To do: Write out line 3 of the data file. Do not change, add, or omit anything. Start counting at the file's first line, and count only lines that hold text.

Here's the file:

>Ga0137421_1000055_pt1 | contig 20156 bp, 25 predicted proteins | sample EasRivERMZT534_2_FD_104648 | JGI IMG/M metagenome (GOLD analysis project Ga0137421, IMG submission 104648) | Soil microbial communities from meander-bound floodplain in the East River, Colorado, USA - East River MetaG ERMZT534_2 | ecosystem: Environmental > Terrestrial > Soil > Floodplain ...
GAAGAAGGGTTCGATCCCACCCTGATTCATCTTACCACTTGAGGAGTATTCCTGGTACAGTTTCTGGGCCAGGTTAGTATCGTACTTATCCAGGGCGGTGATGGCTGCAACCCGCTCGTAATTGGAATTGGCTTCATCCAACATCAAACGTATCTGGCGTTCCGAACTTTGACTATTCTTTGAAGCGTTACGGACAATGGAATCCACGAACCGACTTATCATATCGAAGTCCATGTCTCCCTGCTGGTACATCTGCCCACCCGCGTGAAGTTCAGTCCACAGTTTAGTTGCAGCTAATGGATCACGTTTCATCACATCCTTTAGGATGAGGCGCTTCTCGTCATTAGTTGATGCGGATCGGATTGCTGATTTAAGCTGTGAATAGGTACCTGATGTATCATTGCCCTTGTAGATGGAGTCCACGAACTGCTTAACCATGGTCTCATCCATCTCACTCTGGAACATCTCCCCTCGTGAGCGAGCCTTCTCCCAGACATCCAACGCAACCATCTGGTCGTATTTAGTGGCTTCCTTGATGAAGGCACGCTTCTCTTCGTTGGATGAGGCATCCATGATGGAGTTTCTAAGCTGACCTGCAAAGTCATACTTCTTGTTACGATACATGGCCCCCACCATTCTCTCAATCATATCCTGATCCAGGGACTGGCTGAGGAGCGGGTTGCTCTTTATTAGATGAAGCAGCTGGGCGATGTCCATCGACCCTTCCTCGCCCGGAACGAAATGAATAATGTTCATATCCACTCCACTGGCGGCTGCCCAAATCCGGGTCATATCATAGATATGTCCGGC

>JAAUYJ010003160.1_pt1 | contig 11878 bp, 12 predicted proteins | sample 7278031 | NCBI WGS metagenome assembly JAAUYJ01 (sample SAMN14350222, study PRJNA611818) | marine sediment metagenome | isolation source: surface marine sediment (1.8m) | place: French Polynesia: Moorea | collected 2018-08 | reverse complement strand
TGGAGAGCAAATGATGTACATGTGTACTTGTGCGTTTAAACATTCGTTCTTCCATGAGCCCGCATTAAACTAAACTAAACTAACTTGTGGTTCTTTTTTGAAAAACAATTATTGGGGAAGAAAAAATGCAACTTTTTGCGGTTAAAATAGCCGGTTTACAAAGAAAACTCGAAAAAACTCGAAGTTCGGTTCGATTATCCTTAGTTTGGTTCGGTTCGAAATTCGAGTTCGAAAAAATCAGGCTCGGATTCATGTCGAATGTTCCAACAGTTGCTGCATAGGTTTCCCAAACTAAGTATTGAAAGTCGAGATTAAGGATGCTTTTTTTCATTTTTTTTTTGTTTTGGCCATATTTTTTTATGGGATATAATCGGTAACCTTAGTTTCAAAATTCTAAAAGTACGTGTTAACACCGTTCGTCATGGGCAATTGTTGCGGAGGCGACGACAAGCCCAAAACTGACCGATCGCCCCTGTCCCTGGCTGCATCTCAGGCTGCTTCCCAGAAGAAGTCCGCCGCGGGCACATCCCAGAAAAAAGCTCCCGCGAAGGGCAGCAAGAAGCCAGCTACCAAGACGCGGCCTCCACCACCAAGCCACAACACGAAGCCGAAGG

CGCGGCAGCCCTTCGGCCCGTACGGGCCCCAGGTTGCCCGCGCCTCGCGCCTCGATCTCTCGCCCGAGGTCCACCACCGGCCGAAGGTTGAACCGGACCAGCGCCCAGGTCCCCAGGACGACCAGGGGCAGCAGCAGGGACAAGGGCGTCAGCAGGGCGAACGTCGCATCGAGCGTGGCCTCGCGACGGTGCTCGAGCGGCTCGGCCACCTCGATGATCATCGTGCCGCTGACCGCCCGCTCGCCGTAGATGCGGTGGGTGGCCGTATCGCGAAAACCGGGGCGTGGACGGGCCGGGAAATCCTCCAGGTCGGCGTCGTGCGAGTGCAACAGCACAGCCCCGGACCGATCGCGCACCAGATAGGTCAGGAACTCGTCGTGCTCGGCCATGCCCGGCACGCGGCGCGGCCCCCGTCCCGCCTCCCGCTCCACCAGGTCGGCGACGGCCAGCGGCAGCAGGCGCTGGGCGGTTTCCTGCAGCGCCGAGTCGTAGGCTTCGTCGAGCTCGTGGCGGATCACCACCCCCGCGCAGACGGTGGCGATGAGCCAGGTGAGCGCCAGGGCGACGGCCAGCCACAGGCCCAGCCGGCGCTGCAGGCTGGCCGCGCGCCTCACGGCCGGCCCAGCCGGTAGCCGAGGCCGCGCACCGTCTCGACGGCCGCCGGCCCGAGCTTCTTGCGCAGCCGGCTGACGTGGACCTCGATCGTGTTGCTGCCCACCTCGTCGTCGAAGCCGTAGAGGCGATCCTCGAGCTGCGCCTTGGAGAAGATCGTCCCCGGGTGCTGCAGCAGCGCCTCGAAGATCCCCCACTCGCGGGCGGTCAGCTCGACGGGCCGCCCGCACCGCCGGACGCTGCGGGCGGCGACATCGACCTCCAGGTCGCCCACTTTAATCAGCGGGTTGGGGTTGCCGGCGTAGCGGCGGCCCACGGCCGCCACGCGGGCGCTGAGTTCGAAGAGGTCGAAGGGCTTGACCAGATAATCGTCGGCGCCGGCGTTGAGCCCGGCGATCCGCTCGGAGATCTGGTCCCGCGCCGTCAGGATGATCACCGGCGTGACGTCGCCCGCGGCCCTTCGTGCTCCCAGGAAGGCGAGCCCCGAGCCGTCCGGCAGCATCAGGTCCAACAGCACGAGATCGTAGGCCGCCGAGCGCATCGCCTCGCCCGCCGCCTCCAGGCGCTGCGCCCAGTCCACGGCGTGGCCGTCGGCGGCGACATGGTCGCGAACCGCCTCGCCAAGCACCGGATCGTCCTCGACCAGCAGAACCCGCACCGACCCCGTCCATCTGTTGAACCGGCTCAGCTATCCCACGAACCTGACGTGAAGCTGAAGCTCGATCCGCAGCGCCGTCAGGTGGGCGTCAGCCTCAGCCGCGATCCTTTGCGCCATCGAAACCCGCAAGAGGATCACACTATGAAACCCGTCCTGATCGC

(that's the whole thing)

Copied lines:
>JAAUYJ010003160.1_pt1 | contig 11878 bp, 12 predicted proteins | sample 7278031 | NCBI WGS metagenome assembly JAAUYJ01 (sample SAMN14350222, study PRJNA611818) | marine sediment metagenome | isolation source: surface marine sediment (1.8m) | place: French Polynesia: Moorea | collected 2018-08 | reverse complement strand